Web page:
Terror raids across Europe after deadly Belgium shootout
POLICE arrested several Islamist suspects in anti-terror raids across Europe on Friday as a deadly shootout with militants in Belgium and the aftermath of the Paris attacks kept the continent on alert.
Belgium beefed up security a day after police killed two suspected jihadists in the eastern town of Verviers near the German border, foiling what police called “imminent” attacks by a cell that had recently returned from Syria.
French police detained 12 people overnight in the suburbs of Paris in connection with last week’s attacks on the Charlie Hebdo satirical magazine, a Jewish supermarket and a policewoman, in which 17 people were killed.
Hundreds of German police meanwhile raided alleged Islamist sites in Berlin early on Friday, arresting two men suspected of being part of a group planning to carry out an attack in Syria, police said.
There was no immediate link between the raids but they highlighted fears about young Europeans travelling to fight holy war with the Islamic State and other extremist groups in the Middle East, and then returning to launch attacks on Western targets.
Prime Minister Charles Michel raised Belgium’s terror alert to its second highest level following the militant gunbattle, which was followed by around a dozen raids in Brussels and its suburbs.
Jewish schools in Brussels and the port city of Antwerp closed Friday due to fears of further trouble.
The raid and a series of related search operations across Belgium were now “over” but authorities were now seeking to “exploit the information” they had obtained, Foreign Minister Didier Reynders said.
“The threat was to the police forces,” he said of the planned attacks.
Belgian police found Kalashnikov assault rifles, explosive material and police uniforms in the property, media reports said.
The suspects were planning to kidnap a top police or justice official then behead him and post a video of the killing on the Internet, the Flemish daily Het Laatste Nieuws said.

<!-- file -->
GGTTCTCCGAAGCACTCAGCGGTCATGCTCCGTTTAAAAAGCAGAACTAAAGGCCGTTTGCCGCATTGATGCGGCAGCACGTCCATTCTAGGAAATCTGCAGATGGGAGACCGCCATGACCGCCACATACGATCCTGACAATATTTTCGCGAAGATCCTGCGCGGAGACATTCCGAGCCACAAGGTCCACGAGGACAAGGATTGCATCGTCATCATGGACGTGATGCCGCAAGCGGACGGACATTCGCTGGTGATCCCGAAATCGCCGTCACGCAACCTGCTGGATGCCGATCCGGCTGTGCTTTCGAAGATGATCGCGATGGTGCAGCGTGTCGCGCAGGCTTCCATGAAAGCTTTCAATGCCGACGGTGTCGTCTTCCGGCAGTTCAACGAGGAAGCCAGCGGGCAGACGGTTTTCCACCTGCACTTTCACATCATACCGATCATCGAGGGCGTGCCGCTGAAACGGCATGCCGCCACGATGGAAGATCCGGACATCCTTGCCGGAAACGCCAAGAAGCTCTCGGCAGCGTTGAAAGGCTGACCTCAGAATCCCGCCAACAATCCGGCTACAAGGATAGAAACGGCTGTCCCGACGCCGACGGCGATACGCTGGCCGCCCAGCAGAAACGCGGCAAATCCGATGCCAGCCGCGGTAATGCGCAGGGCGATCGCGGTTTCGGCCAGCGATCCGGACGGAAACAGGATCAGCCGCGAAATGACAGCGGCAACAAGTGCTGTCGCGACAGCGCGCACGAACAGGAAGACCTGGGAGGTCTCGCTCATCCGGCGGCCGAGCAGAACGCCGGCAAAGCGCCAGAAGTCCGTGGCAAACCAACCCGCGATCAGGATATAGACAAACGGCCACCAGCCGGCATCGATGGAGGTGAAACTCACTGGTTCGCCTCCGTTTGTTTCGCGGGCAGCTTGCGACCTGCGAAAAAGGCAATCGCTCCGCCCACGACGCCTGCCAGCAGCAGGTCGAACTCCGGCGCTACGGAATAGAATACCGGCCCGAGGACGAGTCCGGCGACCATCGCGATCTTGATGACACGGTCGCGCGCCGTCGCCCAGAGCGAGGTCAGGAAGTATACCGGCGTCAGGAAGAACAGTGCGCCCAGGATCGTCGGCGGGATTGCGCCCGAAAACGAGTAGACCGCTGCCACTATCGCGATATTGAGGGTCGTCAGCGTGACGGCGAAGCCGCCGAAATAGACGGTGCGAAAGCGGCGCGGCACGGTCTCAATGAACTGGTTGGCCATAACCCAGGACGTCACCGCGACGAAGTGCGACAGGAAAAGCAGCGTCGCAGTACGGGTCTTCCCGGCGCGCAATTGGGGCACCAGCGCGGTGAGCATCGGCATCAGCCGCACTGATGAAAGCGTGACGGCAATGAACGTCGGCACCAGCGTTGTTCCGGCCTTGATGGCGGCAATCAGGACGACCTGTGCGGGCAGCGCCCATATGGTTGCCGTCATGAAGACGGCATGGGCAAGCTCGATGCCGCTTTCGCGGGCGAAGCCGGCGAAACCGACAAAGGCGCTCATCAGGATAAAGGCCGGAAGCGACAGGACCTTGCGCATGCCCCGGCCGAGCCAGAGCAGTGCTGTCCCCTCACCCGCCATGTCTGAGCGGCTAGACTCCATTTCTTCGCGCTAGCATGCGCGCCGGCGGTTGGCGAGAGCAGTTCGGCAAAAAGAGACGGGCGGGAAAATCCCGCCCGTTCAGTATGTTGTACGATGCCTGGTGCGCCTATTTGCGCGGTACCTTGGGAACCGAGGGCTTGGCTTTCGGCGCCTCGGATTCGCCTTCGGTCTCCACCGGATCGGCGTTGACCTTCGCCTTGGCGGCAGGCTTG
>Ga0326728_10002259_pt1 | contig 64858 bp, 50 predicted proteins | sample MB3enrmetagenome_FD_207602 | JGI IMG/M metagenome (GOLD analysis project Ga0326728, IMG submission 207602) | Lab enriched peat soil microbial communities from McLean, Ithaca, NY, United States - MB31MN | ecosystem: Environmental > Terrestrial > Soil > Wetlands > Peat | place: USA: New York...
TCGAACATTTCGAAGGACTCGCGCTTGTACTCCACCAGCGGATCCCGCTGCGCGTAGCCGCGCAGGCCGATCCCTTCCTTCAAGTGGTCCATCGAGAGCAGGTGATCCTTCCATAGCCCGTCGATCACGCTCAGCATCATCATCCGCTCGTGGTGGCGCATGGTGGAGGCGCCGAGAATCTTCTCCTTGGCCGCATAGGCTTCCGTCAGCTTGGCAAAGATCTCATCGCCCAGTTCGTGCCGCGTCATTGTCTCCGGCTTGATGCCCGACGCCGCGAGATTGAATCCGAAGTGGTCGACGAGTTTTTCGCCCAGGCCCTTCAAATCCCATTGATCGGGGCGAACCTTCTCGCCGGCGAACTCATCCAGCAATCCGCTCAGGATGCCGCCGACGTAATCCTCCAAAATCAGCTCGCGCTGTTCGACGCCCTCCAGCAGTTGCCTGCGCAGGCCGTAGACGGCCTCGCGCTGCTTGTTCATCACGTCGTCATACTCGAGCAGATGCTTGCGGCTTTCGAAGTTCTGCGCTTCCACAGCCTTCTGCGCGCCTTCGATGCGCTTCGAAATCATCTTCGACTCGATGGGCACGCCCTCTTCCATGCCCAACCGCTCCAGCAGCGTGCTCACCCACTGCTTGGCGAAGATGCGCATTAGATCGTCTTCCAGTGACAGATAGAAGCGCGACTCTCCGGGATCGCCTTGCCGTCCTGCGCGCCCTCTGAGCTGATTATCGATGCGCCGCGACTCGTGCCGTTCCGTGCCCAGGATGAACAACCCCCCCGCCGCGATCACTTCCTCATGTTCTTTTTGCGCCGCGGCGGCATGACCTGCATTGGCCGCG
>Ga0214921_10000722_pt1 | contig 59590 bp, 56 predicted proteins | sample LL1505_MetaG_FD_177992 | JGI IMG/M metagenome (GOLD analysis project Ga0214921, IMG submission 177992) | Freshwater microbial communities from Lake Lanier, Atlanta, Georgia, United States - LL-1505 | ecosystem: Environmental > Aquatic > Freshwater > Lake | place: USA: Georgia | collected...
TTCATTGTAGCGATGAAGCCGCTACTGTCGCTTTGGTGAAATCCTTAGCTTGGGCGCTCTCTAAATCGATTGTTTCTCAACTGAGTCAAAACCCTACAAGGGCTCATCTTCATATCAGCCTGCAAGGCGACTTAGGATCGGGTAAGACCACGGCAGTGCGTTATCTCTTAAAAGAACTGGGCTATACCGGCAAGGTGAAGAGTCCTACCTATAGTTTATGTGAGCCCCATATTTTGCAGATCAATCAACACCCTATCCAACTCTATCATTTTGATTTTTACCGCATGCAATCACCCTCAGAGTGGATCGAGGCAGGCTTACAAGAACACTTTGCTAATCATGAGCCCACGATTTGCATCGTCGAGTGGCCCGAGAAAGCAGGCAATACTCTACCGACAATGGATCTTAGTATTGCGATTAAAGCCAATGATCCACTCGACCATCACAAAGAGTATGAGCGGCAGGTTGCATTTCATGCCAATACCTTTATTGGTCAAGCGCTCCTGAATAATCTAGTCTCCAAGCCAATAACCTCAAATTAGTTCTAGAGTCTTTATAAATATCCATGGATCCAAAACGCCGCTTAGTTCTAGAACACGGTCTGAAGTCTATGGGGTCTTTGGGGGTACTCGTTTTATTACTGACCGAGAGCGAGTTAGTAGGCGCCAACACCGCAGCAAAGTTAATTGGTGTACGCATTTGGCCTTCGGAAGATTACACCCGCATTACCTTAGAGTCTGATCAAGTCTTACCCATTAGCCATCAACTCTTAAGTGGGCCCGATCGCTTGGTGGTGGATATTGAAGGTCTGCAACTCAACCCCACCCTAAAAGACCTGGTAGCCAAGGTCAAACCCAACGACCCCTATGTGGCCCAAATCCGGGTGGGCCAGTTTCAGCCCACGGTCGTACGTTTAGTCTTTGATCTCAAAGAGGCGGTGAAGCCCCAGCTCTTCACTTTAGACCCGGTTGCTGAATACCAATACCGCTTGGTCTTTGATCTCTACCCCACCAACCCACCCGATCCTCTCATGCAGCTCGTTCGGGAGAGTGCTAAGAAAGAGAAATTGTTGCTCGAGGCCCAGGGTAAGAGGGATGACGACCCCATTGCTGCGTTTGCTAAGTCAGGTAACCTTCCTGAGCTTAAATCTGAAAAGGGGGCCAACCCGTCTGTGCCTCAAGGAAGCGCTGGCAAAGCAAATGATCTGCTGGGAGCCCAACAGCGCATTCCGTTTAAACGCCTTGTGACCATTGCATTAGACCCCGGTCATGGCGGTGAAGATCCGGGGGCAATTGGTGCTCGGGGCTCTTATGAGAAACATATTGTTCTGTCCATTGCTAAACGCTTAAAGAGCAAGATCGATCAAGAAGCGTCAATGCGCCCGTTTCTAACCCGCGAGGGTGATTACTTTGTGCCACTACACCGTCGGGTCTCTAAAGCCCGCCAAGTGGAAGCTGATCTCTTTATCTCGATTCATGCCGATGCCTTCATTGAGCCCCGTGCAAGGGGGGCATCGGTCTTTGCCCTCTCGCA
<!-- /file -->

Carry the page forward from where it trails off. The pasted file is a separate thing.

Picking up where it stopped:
With France still reeling from the attacks which targeted its cherished traditions of free speech, US Secretary of State John Kerry laid wreaths on Friday at both Charlie Hebdo offices and the Jewish supermarket during a visit to Paris.
It follows criticism of the US for not sending a top representative to a march in Paris on Sunday, which drew 1.5 million people and dozens of world leaders in the wake of the attacks.
The funeral of Stephane Charbonnier, alias Charb, the editor-in-chief of Charlie Hebdo, was also due to take place on Friday.
The nine men and three women arrested in France overnight were to be questioned about “possible logistic support” they may have given to the gunmen — Islamist brothers Said and Cherif Kouachi and Amedy Coulibaly — in particular weapons and vehicles, the source said.
In Germany an alleged leader of a group planning to carry out an attack in Syria and the man in charge of financing were arrested in raids on suspected Islamist sites in and around Berlin by more than 200 police officers, officials said.
They were suspected of leading an Islamist group of “Turkish and Russian nationals from (the Caucasus regions’ of) Chechnya and Dagestan,” the police said in a statement, adding that “there is no indication that the group was preparing attacks inside Germany.”
While there were no direct links between the arrests across the three neighbouring countries, it came on the heels of calls for greater anti-terror cooperation across the EU.
Belgian prosecutors said they had found “no link at this stage” to the Paris attacks but earlier said they suspected a Belgian man could have supplied Jewish supermarket gunman Coulibaly with his weapons.
The suspect, Neetin Karasular, had bought a car belonging to Coulibaly’s partner Hayat Boumeddiene, who has since fled France, apparently reaching Syria. He handed himself in to police on Tuesday.
Belgium has one of the largest number of extremists who have returned from Syria relative to its population, with a large Muslim community that suffers from high unemployment and disenfranchisement.
Belgium was also the first country to suffer an attack by a suspected former Syria fighter after four people were shot dead at the Brussels Jewish museum in May 2014. Frenchman Mehdi Nemmouche has been charged with murder.
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